• Back when Miguel Sano underwent Tommy John elbow surgery I wrote about how so many of the best Twins prospects of my lifetime have suffered major injuries early in their careers, ruining the chance to see what they were fully capable of becoming without any road blocks along the way. On a sadly related note, Byron Buxton hasn't played since injuring his wrist diving for a ball on March 16 and the Twins announced that he won't see game action until at least May 1.

• I'm curious to see if Joe Mauer is more vocal arguing balls and strikes with umpires as a hitter now that he no longer has to help pitchers get calls from them as a catcher. That certainly seems to be the case so far, although being on the wrong end of a couple incredibly obvious terrible calls could be skewing the small sample size. Thanks in large part to Mauer's patience at the plate, the Twins lead the league in walks.

Jared Burton has had back-to-back brutal appearances despite nearly a week off between outings. Tuesday night he walked three consecutive hitters with two outs and then served up a grand slam, which really should have its own name along the same lines as a "golden sombrero" for hitters. Burton also struggled down the stretch last season, so it might be time to let him get some low-leverage work with plenty of days off mixed in.

Ron Gardenhire and assistant general manager Rob Anthony had some odd quotes about Eduardo Nunez after acquiring him from the Yankees, saying stuff like "we know he can swing the bat" and calling him an "offensive-oriented player." Meanwhile, he's 26 years old and has hit .267/.313/.379 in 270 games as a major leaguer after hitting .272/.315/.366 in 712 games as a minor leaguer.

Phil Hughes' results haven't been very good so far, but he's managed to keep the ball in the ballpark in two of his three starts and a 17/5 K/BB ratio in 15 innings will definitely work over the long haul. On the other hand even with Hughes racking up plenty of strikeouts the Twins' rotation as a whole ranks dead last among MLB teams with 5.9 strikeouts per nine innings. By comparison, four rotations are averaging more than 9.0 strikeouts per nine innings.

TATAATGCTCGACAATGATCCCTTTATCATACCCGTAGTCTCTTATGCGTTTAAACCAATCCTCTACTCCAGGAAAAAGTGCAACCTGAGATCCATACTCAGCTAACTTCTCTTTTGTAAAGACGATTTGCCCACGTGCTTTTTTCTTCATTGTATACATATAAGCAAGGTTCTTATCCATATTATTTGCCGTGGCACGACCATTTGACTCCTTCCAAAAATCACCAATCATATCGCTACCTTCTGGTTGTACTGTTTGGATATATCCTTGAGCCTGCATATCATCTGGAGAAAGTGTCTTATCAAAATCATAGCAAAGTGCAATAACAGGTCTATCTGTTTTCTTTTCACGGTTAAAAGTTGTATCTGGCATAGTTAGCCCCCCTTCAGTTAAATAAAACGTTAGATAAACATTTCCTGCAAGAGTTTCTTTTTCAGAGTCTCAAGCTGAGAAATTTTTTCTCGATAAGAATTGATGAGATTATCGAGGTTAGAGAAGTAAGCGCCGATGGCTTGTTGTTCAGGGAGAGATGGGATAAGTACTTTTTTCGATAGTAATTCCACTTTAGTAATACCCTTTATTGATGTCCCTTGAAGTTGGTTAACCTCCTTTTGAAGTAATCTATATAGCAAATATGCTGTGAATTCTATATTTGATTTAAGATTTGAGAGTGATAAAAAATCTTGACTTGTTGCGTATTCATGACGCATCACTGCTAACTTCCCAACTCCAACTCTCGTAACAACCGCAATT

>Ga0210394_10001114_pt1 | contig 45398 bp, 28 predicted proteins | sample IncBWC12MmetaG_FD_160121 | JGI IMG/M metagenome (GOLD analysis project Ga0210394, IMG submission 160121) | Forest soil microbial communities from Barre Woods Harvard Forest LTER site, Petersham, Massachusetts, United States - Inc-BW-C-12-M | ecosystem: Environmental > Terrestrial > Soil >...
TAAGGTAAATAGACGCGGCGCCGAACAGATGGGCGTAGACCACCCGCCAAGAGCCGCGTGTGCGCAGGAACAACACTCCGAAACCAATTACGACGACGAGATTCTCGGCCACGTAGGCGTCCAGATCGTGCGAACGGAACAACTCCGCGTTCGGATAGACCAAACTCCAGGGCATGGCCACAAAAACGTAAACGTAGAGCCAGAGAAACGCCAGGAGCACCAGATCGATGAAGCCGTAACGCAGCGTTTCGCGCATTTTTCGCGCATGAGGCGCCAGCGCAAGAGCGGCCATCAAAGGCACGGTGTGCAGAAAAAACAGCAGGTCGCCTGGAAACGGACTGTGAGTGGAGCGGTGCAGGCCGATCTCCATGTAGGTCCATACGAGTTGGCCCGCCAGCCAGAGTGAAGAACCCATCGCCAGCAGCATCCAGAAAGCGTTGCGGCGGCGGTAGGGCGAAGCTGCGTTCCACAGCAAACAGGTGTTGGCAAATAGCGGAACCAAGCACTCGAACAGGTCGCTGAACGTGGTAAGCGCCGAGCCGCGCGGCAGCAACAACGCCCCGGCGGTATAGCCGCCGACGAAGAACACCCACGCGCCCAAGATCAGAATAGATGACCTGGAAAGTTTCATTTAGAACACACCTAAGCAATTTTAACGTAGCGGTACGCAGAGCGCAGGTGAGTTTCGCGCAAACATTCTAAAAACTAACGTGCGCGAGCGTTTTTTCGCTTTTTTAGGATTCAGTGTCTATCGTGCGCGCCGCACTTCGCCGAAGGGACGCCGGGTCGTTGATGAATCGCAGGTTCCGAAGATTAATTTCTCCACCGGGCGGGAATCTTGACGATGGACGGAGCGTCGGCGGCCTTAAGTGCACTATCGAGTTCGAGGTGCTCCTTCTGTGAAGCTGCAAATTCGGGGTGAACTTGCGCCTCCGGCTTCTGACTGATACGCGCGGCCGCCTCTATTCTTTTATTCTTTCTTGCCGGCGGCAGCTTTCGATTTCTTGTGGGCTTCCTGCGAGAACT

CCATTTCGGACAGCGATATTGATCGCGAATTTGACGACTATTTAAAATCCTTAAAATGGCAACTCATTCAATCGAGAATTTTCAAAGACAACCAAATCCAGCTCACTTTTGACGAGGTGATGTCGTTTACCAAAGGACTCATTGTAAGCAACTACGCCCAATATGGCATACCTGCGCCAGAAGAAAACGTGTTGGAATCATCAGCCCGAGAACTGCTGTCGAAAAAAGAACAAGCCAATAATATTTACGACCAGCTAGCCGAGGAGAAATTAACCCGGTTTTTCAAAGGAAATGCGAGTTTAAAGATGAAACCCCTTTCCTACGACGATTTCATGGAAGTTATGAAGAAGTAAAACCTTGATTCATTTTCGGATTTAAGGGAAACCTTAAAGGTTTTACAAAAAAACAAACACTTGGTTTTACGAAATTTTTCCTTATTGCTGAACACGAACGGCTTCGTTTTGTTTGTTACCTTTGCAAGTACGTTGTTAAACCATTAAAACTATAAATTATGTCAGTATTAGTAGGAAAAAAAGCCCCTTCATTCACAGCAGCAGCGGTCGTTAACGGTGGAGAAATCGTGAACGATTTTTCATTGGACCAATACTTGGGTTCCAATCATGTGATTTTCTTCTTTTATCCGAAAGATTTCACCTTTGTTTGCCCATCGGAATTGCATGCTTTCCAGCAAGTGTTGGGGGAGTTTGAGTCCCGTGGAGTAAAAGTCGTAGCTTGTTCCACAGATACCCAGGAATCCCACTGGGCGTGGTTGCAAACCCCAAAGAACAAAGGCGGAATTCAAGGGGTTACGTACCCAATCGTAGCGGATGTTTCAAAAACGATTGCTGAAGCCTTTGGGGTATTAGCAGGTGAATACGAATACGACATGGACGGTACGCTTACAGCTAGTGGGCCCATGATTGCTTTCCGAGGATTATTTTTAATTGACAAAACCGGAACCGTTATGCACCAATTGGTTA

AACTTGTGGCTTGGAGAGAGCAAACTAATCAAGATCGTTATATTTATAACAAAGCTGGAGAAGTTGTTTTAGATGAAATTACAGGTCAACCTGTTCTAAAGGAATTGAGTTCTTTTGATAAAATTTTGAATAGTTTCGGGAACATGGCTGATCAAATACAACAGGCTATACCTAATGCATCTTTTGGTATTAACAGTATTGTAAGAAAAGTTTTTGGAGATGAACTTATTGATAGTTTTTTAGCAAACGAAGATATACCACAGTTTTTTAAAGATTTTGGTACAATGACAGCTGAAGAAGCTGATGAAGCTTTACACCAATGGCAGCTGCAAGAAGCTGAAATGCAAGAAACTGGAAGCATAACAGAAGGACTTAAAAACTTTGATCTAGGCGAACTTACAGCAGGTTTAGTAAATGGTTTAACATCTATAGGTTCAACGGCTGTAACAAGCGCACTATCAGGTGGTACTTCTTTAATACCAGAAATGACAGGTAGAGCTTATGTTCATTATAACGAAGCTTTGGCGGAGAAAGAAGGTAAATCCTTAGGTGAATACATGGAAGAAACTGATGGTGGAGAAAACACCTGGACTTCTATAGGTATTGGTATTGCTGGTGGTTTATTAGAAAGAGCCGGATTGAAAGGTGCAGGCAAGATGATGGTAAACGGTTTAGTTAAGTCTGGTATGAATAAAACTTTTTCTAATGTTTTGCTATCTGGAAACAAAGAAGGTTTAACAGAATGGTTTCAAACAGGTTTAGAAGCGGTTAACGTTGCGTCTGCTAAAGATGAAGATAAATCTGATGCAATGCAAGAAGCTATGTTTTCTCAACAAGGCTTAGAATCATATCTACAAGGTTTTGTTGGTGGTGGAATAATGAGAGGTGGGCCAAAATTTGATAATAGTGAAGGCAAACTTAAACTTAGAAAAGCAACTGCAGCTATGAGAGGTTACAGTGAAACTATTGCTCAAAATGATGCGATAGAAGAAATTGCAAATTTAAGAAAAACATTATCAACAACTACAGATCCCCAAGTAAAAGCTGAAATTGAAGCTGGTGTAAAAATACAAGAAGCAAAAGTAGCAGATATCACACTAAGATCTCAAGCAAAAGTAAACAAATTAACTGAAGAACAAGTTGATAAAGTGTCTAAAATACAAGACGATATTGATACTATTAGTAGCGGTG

• For anyone going to Target Field: I highly recommend the Butcher and The Boar rib tips. They're new this season in right field around Section 140 and one of the best things I've ever eaten at a baseball game. Plus for $5.50 you can get a shot of Knob Creek bourbon with them.

• For a lot more about Mauer, Nunez, Willingham, Arcia, Dozier, Plouffe, and Buxton--plus the sad story of how I tore my ACL--check out this week's "Gleeman and The Geek" episode.


This week's blog content is sponsored by Fan HQ at Ridgedale Mall, which will be hosting an autograph and meet-and-greet session with former Twins closer Joe Nathan on April 26. Please support them for supporting AG.com.

August 28, 2013

Does a concussion mean it’s time to move Joe Mauer away from catcher?

joe mauer first base